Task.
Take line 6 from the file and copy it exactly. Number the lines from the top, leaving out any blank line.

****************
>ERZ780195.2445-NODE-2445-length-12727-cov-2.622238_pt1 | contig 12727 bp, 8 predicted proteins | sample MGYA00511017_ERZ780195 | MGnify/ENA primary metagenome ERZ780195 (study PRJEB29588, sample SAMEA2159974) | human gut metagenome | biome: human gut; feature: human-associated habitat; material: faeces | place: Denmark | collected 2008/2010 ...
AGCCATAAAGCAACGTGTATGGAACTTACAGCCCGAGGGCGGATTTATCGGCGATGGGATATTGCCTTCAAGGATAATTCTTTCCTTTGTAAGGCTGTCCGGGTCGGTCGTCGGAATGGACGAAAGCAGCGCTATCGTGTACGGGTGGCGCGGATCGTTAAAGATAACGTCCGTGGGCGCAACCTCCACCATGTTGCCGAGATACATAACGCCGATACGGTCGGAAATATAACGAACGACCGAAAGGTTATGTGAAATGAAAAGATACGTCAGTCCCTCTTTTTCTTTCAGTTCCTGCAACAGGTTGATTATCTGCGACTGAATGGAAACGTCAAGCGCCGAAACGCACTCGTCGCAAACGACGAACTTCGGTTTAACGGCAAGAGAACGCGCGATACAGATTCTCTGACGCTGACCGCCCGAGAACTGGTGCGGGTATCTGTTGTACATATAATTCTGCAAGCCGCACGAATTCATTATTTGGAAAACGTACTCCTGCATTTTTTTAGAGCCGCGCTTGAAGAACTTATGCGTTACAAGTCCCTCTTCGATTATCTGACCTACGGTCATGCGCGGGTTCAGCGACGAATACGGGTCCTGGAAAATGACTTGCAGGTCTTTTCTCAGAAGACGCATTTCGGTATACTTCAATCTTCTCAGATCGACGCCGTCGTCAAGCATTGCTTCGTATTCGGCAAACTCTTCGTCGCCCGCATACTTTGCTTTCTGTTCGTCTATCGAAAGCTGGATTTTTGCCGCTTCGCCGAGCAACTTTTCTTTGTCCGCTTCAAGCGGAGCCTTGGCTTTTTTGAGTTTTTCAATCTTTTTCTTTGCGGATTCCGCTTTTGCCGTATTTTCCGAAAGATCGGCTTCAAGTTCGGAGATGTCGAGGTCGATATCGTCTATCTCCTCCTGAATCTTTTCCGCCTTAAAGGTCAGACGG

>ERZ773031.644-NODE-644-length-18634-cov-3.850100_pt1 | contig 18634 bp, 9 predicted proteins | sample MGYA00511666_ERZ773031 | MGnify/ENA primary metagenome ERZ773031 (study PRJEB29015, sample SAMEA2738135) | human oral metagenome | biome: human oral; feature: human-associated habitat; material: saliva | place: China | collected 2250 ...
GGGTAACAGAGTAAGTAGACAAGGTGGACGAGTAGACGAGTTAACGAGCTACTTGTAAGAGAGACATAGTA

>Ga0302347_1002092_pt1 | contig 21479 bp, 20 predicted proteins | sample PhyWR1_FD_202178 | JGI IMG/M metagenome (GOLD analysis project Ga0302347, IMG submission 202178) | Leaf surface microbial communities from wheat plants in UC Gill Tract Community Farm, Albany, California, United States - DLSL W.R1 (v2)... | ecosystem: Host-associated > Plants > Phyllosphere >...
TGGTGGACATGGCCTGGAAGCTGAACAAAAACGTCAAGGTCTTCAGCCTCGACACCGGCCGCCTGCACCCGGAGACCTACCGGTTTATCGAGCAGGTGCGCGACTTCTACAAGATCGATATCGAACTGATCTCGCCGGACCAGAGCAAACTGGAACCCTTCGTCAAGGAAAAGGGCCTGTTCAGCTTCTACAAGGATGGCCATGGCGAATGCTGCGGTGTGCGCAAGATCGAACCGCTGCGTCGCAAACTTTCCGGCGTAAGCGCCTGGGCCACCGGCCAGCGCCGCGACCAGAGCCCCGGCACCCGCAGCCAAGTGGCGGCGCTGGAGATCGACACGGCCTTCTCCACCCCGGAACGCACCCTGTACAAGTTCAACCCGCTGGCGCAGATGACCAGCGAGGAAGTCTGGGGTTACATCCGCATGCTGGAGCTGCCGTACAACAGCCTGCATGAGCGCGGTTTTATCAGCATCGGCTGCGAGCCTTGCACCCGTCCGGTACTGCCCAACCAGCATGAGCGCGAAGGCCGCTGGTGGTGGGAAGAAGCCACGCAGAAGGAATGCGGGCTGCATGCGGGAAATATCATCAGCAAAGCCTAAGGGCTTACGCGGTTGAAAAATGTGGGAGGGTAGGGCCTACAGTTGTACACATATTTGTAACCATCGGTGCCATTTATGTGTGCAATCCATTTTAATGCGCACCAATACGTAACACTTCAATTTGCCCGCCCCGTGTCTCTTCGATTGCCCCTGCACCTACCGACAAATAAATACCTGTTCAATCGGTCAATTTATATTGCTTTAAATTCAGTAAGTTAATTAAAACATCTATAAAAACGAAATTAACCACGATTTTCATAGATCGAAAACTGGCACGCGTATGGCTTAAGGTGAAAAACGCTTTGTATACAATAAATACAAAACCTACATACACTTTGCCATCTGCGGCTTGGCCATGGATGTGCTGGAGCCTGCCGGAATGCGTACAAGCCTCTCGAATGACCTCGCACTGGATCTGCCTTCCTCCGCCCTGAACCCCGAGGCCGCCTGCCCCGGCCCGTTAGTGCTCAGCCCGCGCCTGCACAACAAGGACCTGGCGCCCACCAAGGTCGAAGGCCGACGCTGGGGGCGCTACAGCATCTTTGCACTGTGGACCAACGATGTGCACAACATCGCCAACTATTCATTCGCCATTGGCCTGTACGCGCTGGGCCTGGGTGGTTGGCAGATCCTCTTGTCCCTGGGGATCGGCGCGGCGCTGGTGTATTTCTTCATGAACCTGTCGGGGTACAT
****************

TGGTGGACATGGCCTGGAAGCTGAACAAAAACGTCAAGGTCTTCAGCCTCGACACCGGCCGCCTGCACCCGGAGACCTACCGGTTTATCGAGCAGGTGCGCGACTTCTACAAGATCGATATCGAACTGATCTCGCCGGACCAGAGCAAACTGGAACCCTTCGTCAAGGAAAAGGGCCTGTTCAGCTTCTACAAGGATGGCCATGGCGAATGCTGCGGTGTGCGCAAGATCGAACCGCTGCGTCGCAAACTTTCCGGCGTAAGCGCCTGGGCCACCGGCCAGCGCCGCGACCAGAGCCCCGGCACCCGCAGCCAAGTGGCGGCGCTGGAGATCGACACGGCCTTCTCCACCCCGGAACGCACCCTGTACAAGTTCAACCCGCTGGCGCAGATGACCAGCGAGGAAGTCTGGGGTTACATCCGCATGCTGGAGCTGCCGTACAACAGCCTGCATGAGCGCGGTTTTATCAGCATCGGCTGCGAGCCTTGCACCCGTCCGGTACTGCCCAACCAGCATGAGCGCGAAGGCCGCTGGTGGTGGGAAGAAGCCACGCAGAAGGAATGCGGGCTGCATGCGGGAAATATCATCAGCAAAGCCTAAGGGCTTACGCGGTTGAAAAATGTGGGAGGGTAGGGCCTACAGTTGTACACATATTTGTAACCATCGGTGCCATTTATGTGTGCAATCCATTTTAATGCGCACCAATACGTAACACTTCAATTTGCCCGCCCCGTGTCTCTTCGATTGCCCCTGCACCTACCGACAAATAAATACCTGTTCAATCGGTCAATTTATATTGCTTTAAATTCAGTAAGTTAATTAAAACATCTATAAAAACGAAATTAACCACGATTTTCATAGATCGAAAACTGGCACGCGTATGGCTTAAGGTGAAAAACGCTTTGTATACAATAAATACAAAACCTACATACACTTTGCCATCTGCGGCTTGGCCATGGATGTGCTGGAGCCTGCCGGAATGCGTACAAGCCTCTCGAATGACCTCGCACTGGATCTGCCTTCCTCCGCCCTGAACCCCGAGGCCGCCTGCCCCGGCCCGTTAGTGCTCAGCCCGCGCCTGCACAACAAGGACCTGGCGCCCACCAAGGTCGAAGGCCGACGCTGGGGGCGCTACAGCATCTTTGCACTGTGGACCAACGATGTGCACAACATCGCCAACTATTCATTCGCCATTGGCCTGTACGCGCTGGGCCTGGGTGGTTGGCAGATCCTCTTGTCCCTGGGGATCGGCGCGGCGCTGGTGTATTTCTTCATGAACCTGTCGGGGTACAT